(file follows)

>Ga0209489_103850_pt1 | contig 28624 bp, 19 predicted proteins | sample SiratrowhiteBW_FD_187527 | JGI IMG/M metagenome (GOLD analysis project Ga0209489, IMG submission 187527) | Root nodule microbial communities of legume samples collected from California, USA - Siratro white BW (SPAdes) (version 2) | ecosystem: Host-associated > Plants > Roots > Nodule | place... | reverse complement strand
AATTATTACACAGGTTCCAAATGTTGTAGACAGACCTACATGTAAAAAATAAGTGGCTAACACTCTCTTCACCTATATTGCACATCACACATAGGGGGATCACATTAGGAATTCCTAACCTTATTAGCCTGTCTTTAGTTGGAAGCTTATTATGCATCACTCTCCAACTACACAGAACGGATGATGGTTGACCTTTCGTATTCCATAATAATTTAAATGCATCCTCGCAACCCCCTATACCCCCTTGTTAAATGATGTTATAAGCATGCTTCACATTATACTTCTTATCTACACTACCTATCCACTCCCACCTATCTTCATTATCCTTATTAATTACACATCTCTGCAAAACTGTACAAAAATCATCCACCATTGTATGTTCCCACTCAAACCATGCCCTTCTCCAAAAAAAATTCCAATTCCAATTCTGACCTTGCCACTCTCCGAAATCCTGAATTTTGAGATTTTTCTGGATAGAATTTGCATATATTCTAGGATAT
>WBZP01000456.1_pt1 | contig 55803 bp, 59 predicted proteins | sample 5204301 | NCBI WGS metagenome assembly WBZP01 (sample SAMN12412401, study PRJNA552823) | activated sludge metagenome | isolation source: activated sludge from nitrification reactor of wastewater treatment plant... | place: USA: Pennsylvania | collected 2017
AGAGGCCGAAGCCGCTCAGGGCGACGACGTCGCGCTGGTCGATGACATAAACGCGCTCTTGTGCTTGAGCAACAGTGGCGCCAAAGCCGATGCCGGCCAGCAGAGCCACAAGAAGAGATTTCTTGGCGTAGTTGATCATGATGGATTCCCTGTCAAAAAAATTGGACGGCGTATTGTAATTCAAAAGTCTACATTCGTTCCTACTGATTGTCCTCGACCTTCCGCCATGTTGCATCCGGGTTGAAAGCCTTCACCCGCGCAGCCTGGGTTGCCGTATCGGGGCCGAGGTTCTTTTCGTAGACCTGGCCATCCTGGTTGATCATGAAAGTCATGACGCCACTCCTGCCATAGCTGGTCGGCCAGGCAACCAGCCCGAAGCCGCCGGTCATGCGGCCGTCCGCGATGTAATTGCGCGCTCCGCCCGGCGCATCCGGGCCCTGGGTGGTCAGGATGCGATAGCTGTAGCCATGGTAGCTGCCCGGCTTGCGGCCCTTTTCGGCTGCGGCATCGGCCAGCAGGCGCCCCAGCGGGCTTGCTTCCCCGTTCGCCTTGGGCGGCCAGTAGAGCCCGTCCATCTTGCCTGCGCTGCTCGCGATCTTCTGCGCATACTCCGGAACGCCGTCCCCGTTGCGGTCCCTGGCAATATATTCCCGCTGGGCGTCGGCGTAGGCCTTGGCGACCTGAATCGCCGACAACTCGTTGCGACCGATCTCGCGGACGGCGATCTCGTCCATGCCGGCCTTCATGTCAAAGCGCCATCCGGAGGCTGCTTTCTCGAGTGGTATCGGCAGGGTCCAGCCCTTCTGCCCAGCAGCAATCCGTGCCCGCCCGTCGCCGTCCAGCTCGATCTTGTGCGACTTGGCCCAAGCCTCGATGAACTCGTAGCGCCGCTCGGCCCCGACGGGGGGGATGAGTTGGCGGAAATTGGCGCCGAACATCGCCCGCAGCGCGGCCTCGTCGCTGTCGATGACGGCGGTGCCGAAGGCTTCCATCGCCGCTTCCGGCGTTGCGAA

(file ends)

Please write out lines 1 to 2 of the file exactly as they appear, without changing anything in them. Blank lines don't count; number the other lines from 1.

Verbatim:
>Ga0209489_103850_pt1 | contig 28624 bp, 19 predicted proteins | sample SiratrowhiteBW_FD_187527 | JGI IMG/M metagenome (GOLD analysis project Ga0209489, IMG submission 187527) | Root nodule microbial communities of legume samples collected from California, USA - Siratro white BW (SPAdes) (version 2) | ecosystem: Host-associated > Plants > Roots > Nodule | place... | reverse complement strand
AATTATTACACAGGTTCCAAATGTTGTAGACAGACCTACATGTAAAAAATAAGTGGCTAACACTCTCTTCACCTATATTGCACATCACACATAGGGGGATCACATTAGGAATTCCTAACCTTATTAGCCTGTCTTTAGTTGGAAGCTTATTATGCATCACTCTCCAACTACACAGAACGGATGATGGTTGACCTTTCGTATTCCATAATAATTTAAATGCATCCTCGCAACCCCCTATACCCCCTTGTTAAATGATGTTATAAGCATGCTTCACATTATACTTCTTATCTACACTACCTATCCACTCCCACCTATCTTCATTATCCTTATTAATTACACATCTCTGCAAAACTGTACAAAAATCATCCACCATTGTATGTTCCCACTCAAACCATGCCCTTCTCCAAAAAAAATTCCAATTCCAATTCTGACCTTGCCACTCTCCGAAATCCTGAATTTTGAGATTTTTCTGGATAGAATTTGCATATATTCTAGGATAT